Wiig plays Alice, a woman with borderline personality disorder (a serious and disruptive mental condition) who wins an 86-million-dollar lottery and uses the money to fund her own television show. The filmmakers don't shy away from the symptoms and do a good job at meeting the main criteria for the disorder, which are generally marked by problems with regulating emotions and thoughts, impulsive and reckless behavior and unstable relationships with other people.
To be diagnosed with borderline personality disorder (BPD) you must meet the majority of the criteria presented in the Diagnostic and Statistical Manual of Mental Disorders (DSM), a manual published and updated by the American Psychiatric Association and used as a guideline by mental health professionals. There are nine criteria which indicate aspects of BPD in all, and the patient needs to demonstrate at least five in order to be diagnosed. These are the five that screenwriter Eliot Laurence nails.
The type of impulsivity that psychologists see in those with borderline personality disorder is usually marked by dangerous behaviors, such as excessive spending sprees, unsafe sex or binge eating. Check, check and check. Wiig's Alice takes her lottery winnings and rather erratically spends the money on making a TV show all about herself; no expense is too great. She has no problem spending more and more to make the show bigger and bigger. Arriving in a swan boat and professing to be obsessed with Oprah, she treats her TV show audience to her views on everything from cooking to dog neutering.
Within the context of her TV show Alice will begin a segment and then cry uncontrollably when she reenacts seemingly trivial events... and this happens multiple times during the movie. Alice has hired actors to do inconsequential scenes from her life, such as one moment when someone steals from her makeup bag. In this scene within a scene, she starts screaming at the actress playing herself, while she relives the event. Since it is live TV, she has to be cut off and we cringe for her.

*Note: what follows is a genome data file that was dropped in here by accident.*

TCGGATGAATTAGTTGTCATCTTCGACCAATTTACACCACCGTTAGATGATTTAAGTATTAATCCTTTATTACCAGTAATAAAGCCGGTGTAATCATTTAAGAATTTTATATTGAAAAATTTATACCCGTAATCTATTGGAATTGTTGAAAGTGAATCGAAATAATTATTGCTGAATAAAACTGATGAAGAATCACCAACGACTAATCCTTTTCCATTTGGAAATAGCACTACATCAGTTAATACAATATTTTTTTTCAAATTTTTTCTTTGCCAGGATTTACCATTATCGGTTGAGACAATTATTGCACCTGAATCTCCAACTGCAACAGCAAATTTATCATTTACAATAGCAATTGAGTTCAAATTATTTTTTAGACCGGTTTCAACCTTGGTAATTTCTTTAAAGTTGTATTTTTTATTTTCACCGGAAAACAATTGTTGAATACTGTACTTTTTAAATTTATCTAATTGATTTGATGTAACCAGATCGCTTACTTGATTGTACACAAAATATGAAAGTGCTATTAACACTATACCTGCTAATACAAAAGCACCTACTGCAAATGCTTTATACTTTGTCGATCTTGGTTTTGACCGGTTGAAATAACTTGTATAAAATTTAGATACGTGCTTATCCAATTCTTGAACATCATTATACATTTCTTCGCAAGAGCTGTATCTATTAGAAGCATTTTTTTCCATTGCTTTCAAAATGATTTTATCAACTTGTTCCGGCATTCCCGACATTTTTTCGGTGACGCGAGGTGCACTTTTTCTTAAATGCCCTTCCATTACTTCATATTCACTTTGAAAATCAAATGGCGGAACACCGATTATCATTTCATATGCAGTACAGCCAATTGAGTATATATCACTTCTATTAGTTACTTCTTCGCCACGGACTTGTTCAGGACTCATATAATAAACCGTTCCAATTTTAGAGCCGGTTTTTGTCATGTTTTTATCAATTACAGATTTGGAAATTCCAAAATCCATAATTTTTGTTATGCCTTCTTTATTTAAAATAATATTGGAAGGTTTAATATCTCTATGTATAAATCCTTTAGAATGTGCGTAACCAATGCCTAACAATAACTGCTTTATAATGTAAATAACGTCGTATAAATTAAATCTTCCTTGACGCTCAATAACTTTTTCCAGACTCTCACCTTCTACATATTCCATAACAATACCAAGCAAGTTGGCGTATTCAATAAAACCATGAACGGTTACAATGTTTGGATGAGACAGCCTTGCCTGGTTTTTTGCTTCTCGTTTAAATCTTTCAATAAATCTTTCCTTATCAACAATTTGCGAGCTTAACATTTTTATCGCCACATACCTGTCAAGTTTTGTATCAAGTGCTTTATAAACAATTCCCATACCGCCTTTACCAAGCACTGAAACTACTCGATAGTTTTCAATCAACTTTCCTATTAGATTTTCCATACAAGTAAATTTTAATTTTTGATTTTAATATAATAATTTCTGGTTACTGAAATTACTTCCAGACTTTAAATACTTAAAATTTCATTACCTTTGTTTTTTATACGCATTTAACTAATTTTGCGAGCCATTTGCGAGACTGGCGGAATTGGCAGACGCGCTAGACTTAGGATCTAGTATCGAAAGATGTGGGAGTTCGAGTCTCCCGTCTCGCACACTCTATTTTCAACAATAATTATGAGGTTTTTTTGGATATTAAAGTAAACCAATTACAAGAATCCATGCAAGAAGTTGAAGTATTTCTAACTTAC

She sees a therapist, played by Tim Robbins, which is an important plot point when she's gone off her medication and he tries to place her on a psychiatric hold, otherwise known as a 5150. If you were paying attention during the Britney Spears and Amanda Bynes breakdowns, you should be familiar with that term. A 5150 hold is part of the California welfare code where a clinician can involuntarily commit a person who they deem a danger to themselves and others. The film does an even better job at portraying her stormy relationships with her loving friend Gina (Linda Cardellini) and long-suffering ex-husband (Alan Tudyk).
A certain type of sexual risk taking is not uncommon with borderlines, and in Welcome To Me, Alice engages in sex frequently with just about anyone to whom she's experienced sexual attraction, making the audience even more awkward and uncomfortable. While the hypersexuality can be indicative of a personality disorder, the way it's portrayed here seems to be a little more from the filmmakers' perspective and not what Alice would be experiencing if it were real life.
In the film, Alice intensely latches on to diets, low sugar, high protein and low "carbohydrants" (one of many words she hilariously mispronounces that no one ever corrects). Like hypersexuality, extreme eating patterns can also be associated with BPD, yet through this extreme dieting Alice comes off as self assured, trying to project a positive self image. As a matter of fact, when she wins the lottery she says that it wasn't luck but rather that she had willed it through positive energy.
When the film premiered at the Toronto International Film Festival, the scene that had everyone talking was when Wiig is completely naked and walking through a casino. The audience roars, but what they were really seeing is the culmination of an intense and emotional mental breakdown.
Usually Hollywood uses portrayals of mental disorders as a touchstone moment for the world to gain awareness about a hidden problem. But in Welcome to Me, it's the focus of pure hilarity... and the depths of sadness.
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